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The Center for Jewish Life (CJL) is proud to host Israel Shabbat, which celebrates Israel’s existence as a Jewish and democratic state. We will celebrate Israeli culture through food and a performance by Joel Chasnoff, an Israeli comedian who will share his humorous take on the experience of immigrating to Israel from the United States. There will be a discussion session during dinner led by Ambassador Daniel Kurtzer, and students will share their experiences from two CJL-sponsored trips to Israel and the West Bank over winter break. Through our wide range of thoughtful and nuanced Israel-related programs, the CJL embraces the diversity of opinions that members of our community have about Israeli politics. We look forward to welcoming the entire campus community on Friday night.

In hosting Israel Shabbat, we take no communal stance on the Israeli government's policies or actions in regards to the Israeli-Palestinian conflict. We appreciate that members of our community have a wide range of opinions regarding those policies, and encourage everyone to attend this event and respectfully engage with their peers about Israel.

While planning Israel Shabbat, we sought feedback from a group of students with a wide variety of political opinions, including the leaders of the Israel-related groups affiliated with the CJL and leaders of this protest. During this process, the event was unanimously approved. Only in the week before the event did any individuals raise concerns that they would feel uncomfortable at an event that celebrated Israel in any form.

In response to these recent concerns, student leaders and staff members met with leaders of Alliance of Jewish Progressives (AJP) on multiple occasions to explore ways to include them in the event. Options included adding discussion groups to the dining hall itself, sponsoring a discussion at the CJL, in another space, or elsewhere on campus, depending on their preferences. This model of offering multiple conversations within the CJL building on Shabbat has been embraced by the community at other Shabbat dinners because it allows small-group discussion on multiple topics at the same time.

Rejecting these offers, AJP leaders gave the CJL less than 24 hours to fundamentally change or cancel the event, or face a disparaging campaign against Israel Shabbat. These individuals of course have the right to host their own Shabbat dinner, but their messaging, which discourages participation in Israel Shabbat at the CJL, is both inaccurate and divisive.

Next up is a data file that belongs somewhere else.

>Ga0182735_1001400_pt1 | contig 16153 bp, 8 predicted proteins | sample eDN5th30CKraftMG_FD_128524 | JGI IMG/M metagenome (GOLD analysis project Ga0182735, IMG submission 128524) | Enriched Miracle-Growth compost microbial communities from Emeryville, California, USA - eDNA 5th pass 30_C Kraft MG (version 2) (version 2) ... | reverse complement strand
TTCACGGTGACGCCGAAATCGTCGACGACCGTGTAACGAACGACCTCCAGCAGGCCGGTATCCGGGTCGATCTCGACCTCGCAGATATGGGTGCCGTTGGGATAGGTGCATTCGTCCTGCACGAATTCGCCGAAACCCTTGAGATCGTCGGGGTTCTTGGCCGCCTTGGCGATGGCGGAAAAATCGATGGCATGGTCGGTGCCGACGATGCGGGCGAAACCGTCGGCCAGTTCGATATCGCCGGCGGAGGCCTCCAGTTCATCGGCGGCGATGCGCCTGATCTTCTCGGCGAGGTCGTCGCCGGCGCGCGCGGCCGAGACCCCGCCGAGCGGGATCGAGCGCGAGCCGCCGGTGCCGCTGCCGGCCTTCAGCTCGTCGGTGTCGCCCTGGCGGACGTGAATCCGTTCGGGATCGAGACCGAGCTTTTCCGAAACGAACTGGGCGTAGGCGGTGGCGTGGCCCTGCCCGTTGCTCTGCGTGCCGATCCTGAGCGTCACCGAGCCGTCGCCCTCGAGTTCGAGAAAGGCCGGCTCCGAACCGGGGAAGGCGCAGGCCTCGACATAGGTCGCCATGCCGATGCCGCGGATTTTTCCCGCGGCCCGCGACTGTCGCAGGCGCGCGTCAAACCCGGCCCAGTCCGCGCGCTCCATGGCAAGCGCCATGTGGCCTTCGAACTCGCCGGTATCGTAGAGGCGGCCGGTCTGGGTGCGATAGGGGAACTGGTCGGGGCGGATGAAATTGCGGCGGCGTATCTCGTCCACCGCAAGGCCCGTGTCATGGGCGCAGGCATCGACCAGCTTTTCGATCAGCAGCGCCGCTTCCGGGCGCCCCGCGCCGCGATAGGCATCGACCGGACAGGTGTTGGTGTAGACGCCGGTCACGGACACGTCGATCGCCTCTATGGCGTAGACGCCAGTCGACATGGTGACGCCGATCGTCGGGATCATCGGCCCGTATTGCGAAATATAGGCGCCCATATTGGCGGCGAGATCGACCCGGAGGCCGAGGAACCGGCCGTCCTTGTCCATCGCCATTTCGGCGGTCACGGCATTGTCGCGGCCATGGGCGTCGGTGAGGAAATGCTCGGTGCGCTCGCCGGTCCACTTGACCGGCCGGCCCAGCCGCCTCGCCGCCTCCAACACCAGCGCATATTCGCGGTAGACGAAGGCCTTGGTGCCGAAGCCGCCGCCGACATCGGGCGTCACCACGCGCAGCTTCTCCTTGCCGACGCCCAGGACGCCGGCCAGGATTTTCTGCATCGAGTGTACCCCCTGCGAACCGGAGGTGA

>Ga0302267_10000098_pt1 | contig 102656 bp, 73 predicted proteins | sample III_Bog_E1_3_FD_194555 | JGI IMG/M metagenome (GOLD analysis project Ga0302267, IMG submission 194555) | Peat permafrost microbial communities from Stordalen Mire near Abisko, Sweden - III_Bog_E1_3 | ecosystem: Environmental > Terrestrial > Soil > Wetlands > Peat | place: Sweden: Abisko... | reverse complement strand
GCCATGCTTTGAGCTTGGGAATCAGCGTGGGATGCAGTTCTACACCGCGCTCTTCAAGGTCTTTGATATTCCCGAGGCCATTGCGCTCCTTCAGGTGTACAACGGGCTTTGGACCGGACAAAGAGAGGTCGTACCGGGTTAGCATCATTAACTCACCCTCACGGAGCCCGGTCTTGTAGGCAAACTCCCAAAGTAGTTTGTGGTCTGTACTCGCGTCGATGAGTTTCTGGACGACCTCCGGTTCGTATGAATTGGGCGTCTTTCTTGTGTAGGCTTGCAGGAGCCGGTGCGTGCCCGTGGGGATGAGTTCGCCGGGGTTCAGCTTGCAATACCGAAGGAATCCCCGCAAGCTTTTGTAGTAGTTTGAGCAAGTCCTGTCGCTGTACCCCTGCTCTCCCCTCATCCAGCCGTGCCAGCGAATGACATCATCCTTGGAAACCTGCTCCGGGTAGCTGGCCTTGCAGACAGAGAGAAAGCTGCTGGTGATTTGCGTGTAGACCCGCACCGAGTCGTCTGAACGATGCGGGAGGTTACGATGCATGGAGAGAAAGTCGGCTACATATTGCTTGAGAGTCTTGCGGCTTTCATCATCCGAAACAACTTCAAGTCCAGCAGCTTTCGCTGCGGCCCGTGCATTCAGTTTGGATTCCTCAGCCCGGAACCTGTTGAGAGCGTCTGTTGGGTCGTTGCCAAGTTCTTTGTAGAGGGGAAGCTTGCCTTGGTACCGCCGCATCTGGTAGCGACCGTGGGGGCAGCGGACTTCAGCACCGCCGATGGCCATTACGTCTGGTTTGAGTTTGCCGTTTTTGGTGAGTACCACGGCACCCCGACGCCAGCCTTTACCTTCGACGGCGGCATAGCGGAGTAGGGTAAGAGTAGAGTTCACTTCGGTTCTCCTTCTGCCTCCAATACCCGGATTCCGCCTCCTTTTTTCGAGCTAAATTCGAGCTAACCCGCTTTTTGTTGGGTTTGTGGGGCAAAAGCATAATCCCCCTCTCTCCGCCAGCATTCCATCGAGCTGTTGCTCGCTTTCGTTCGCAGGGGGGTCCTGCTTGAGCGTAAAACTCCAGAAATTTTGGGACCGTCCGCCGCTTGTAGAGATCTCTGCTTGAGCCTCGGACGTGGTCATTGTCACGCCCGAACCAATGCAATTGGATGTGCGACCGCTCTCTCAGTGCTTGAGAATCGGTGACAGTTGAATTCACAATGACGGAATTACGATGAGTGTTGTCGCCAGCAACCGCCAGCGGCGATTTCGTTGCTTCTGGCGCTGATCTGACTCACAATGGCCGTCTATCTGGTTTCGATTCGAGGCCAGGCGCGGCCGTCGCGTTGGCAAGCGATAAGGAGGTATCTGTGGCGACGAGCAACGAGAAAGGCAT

The claim that Israel Shabbat represents a “right-wing political agenda” or that the CJL has rejected nuance in our Israel programming is a blatant misrepresentation of the truth. Tigers for Israel is a non-partisan student organization that aims to educate and expose the Princeton community to Israel's politics, history, and culture. Through discussions and cultural celebrations, Tigers for Israel (TFI) engages the community with diverse aspects of Israeli life and conversations about the Israeli-Palestinian conflict.

While I respect every member of our community’s right to free speech and recognize the political expediency of the misleading messaging against Israel Shabbat, I’m saddened that these individuals rejected constructive attempts to include them. It is particularly reprehensible that these individuals have chosen to promote their event by co-opting and invoking the language of Take Back the Night, a national organization to end all forms of sexual violence.

My hope is that, with this fuller understanding of Israel Shabbat, the Princeton community can come together at the CJL to celebrate the existence of Israel. Ultimately, the CJL remains committed to Israel as a Jewish and democratic state. We support and encourage a vigorous dialogue about issues facing the State of Israel. We welcome every student to participate in our social, cultural, religious, and educational programs, regardless of background or belief. And it is in the name of these values that we invite all members of the campus community to celebrate with us on Friday night at Israel Shabbat.

Gabriel Swagel is a junior from Chevy Chase, Maryland. He serves as the President of the CJL Student Board, and can be reached at gswagel@princeton.edu.

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